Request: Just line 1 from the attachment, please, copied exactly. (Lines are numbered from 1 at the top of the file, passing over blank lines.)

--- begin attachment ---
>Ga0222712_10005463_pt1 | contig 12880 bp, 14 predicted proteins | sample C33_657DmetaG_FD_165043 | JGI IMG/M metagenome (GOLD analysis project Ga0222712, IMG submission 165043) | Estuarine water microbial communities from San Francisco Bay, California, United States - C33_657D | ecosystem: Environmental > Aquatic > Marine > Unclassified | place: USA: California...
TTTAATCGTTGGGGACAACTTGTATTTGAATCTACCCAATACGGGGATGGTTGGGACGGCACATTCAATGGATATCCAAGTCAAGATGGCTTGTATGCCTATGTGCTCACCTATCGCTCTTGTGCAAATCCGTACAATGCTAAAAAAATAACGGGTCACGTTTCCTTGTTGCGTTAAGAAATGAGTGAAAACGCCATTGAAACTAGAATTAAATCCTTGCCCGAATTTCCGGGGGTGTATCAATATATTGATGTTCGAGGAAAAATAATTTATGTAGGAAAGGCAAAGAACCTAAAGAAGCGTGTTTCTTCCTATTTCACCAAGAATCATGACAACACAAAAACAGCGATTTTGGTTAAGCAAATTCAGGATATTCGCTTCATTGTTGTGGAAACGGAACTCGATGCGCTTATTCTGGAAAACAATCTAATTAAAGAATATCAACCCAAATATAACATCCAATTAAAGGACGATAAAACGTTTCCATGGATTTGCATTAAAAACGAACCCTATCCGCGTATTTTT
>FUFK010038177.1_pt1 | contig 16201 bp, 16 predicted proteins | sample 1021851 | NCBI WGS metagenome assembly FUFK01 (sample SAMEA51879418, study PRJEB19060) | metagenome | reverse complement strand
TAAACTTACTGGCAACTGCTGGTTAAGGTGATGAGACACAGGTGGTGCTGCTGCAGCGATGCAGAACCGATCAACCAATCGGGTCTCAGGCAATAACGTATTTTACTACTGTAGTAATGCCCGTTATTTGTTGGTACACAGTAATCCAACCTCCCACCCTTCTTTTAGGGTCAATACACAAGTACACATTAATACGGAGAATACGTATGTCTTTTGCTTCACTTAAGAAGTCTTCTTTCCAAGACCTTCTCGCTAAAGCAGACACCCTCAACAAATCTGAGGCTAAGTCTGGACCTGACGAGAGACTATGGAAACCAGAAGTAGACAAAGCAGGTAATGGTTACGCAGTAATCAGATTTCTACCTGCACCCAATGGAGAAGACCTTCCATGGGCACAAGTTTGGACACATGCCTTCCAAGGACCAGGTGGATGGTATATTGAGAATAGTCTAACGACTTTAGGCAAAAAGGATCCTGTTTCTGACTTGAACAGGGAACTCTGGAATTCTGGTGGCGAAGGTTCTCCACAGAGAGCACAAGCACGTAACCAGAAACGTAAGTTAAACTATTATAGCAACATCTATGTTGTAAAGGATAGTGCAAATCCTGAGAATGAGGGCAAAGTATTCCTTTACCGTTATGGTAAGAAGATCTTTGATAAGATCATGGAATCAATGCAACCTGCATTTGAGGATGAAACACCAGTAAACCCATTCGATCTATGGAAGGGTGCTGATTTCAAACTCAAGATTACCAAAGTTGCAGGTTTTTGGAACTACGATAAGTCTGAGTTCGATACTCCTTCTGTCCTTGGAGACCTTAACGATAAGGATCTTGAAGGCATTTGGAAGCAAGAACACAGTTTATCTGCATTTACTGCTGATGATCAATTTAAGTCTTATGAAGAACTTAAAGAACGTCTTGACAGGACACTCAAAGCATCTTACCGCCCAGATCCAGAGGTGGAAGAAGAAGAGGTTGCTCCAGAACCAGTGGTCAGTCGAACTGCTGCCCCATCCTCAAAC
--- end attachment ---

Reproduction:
>Ga0222712_10005463_pt1 | contig 12880 bp, 14 predicted proteins | sample C33_657DmetaG_FD_165043 | JGI IMG/M metagenome (GOLD analysis project Ga0222712, IMG submission 165043) | Estuarine water microbial communities from San Francisco Bay, California, United States - C33_657D | ecosystem: Environmental > Aquatic > Marine > Unclassified | place: USA: California...